In a series of deeply honest, funny autobiographical essays, Jessamyn explores everything from imposter syndrome to cannabis to why it’s a full-time job loving yourself, all through the lens of yoke. She calls out an American yoga complex that prefers debating the merits of cotton versus polyblend leggings rather than owning up to its overwhelming Whiteness. She questions why the Western take on yoga so often misses—or misuses—the tradition’s spiritual dimension. And reveals what she calls her own “whole-ass problematic”: Growing up Baháí, loving astrology, learning to meditate, finding prana in music.
And in the end, Jessamyn invites every reader to find the authentic spirit of yoke—linking that good and that bad, that light and that dark.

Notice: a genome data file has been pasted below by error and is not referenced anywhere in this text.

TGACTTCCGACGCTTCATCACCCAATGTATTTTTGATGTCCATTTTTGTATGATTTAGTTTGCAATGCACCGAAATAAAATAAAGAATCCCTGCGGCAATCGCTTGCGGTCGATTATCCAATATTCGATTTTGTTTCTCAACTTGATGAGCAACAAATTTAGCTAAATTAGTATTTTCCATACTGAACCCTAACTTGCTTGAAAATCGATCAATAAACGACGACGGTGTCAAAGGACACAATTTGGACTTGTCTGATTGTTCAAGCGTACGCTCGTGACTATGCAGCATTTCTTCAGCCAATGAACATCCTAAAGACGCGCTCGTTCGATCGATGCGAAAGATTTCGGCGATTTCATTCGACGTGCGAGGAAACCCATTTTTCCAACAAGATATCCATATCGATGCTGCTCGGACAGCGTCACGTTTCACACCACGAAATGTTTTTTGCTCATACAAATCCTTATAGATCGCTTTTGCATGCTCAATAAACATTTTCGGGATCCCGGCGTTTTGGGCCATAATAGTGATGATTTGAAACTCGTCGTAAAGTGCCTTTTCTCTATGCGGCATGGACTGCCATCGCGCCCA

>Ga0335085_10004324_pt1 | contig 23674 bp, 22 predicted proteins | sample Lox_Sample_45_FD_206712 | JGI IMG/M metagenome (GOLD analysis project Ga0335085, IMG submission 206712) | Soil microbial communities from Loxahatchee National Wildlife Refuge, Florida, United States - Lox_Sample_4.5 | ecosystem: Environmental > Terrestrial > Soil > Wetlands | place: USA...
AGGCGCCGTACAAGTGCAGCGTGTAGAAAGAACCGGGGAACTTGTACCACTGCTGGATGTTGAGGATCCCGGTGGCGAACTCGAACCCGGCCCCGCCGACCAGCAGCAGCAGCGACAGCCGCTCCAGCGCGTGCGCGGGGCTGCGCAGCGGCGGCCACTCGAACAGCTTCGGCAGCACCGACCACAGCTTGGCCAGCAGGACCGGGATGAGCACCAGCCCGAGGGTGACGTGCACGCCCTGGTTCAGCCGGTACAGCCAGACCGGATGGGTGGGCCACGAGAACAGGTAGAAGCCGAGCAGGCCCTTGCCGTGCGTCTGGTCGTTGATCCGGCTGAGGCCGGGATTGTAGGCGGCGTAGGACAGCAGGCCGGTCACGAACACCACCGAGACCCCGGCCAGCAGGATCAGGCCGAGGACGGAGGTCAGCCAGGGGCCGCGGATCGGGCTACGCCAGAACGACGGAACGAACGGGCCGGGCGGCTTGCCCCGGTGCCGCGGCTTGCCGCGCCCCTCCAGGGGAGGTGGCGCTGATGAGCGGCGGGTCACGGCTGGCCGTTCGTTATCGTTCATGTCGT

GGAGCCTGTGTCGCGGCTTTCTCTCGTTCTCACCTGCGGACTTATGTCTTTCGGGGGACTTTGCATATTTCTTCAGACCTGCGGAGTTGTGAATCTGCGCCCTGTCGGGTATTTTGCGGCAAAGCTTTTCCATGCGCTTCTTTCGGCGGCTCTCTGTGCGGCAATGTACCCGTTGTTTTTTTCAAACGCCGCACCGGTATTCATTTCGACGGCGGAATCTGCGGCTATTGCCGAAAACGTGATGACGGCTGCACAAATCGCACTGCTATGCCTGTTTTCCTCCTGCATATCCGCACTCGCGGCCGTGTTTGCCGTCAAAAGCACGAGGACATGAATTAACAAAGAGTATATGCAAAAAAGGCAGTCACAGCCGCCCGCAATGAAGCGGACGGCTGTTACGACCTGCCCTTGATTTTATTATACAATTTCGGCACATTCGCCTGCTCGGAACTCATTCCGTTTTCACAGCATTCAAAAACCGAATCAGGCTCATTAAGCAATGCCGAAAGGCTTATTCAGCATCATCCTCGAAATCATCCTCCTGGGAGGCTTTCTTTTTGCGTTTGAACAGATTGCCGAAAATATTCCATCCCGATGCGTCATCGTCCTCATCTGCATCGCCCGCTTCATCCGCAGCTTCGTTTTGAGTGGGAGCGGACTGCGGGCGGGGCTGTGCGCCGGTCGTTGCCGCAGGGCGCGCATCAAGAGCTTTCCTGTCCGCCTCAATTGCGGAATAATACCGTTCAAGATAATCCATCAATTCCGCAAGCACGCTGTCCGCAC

From the globally acclaimed, best-selling novelist and author of We Should All Be Feminists, a timely and deeply personal account of the loss of her father.
Notes on Grief is an exquisite work of meditation, remembrance, and hope, written in the wake of Chimamanda Ngozi Adichie’s beloved father’s death in the summer of 2020. As the COVID-19 pandemic raged around the world and kept Adichie and her family members separated from one another, her father succumbed unexpectedly to complications of kidney failure.